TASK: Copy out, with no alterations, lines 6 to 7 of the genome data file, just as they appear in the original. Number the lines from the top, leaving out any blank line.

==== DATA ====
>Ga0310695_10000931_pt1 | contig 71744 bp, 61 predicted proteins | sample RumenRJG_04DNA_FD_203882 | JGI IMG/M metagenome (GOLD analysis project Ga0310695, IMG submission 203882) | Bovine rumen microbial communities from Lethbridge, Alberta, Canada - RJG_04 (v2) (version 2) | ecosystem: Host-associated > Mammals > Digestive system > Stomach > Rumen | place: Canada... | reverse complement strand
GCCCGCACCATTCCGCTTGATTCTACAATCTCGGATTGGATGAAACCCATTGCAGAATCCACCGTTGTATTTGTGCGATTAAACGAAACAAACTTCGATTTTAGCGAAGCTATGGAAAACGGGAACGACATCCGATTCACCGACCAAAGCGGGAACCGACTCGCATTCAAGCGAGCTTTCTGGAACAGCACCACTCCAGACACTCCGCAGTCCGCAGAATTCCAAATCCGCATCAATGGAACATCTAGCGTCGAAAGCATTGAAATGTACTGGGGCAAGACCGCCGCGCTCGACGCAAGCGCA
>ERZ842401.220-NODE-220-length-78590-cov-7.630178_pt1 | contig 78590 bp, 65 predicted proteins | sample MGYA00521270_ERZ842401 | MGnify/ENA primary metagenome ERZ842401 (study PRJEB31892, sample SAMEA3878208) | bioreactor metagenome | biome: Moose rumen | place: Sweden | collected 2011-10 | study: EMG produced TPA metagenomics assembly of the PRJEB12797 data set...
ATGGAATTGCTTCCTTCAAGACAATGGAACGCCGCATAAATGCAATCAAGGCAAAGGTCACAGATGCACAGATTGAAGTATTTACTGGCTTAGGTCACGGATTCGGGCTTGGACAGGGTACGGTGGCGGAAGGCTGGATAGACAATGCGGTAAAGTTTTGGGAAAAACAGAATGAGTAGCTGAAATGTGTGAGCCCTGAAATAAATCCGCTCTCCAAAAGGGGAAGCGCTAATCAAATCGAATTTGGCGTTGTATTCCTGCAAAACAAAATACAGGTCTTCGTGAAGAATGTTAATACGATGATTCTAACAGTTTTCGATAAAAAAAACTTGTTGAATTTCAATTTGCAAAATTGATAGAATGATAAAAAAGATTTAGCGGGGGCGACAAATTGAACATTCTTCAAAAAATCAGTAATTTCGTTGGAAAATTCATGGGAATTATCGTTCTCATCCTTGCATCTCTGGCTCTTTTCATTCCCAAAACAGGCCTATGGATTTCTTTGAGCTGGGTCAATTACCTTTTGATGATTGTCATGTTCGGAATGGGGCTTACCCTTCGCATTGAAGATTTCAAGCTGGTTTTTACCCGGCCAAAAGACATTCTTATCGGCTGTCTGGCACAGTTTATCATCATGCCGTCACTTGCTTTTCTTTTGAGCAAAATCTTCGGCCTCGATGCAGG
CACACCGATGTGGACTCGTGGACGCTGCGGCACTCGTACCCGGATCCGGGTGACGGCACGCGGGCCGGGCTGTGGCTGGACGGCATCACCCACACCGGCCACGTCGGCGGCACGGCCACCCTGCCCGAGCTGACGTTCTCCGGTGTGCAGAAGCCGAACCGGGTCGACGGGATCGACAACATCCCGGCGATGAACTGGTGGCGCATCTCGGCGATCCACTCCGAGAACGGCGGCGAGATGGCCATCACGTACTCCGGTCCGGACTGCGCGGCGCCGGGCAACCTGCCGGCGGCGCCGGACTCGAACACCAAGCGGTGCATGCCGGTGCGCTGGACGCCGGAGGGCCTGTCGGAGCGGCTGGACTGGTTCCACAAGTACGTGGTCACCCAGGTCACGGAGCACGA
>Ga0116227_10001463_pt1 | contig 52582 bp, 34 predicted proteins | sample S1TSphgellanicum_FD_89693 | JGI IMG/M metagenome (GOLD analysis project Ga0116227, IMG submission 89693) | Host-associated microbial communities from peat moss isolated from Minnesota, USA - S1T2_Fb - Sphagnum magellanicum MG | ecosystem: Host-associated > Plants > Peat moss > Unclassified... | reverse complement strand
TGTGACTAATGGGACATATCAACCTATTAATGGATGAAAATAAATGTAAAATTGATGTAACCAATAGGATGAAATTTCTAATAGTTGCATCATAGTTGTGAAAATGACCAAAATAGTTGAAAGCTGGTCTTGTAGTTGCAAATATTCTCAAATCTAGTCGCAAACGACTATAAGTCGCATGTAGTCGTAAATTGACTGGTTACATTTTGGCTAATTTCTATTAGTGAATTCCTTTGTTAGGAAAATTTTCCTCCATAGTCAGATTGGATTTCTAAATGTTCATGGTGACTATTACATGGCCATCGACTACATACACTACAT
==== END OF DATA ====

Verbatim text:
>Ga0116227_10001463_pt1 | contig 52582 bp, 34 predicted proteins | sample S1TSphgellanicum_FD_89693 | JGI IMG/M metagenome (GOLD analysis project Ga0116227, IMG submission 89693) | Host-associated microbial communities from peat moss isolated from Minnesota, USA - S1T2_Fb - Sphagnum magellanicum MG | ecosystem: Host-associated > Plants > Peat moss > Unclassified... | reverse complement strand
TGTGACTAATGGGACATATCAACCTATTAATGGATGAAAATAAATGTAAAATTGATGTAACCAATAGGATGAAATTTCTAATAGTTGCATCATAGTTGTGAAAATGACCAAAATAGTTGAAAGCTGGTCTTGTAGTTGCAAATATTCTCAAATCTAGTCGCAAACGACTATAAGTCGCATGTAGTCGTAAATTGACTGGTTACATTTTGGCTAATTTCTATTAGTGAATTCCTTTGTTAGGAAAATTTTCCTCCATAGTCAGATTGGATTTCTAAATGTTCATGGTGACTATTACATGGCCATCGACTACATACACTACAT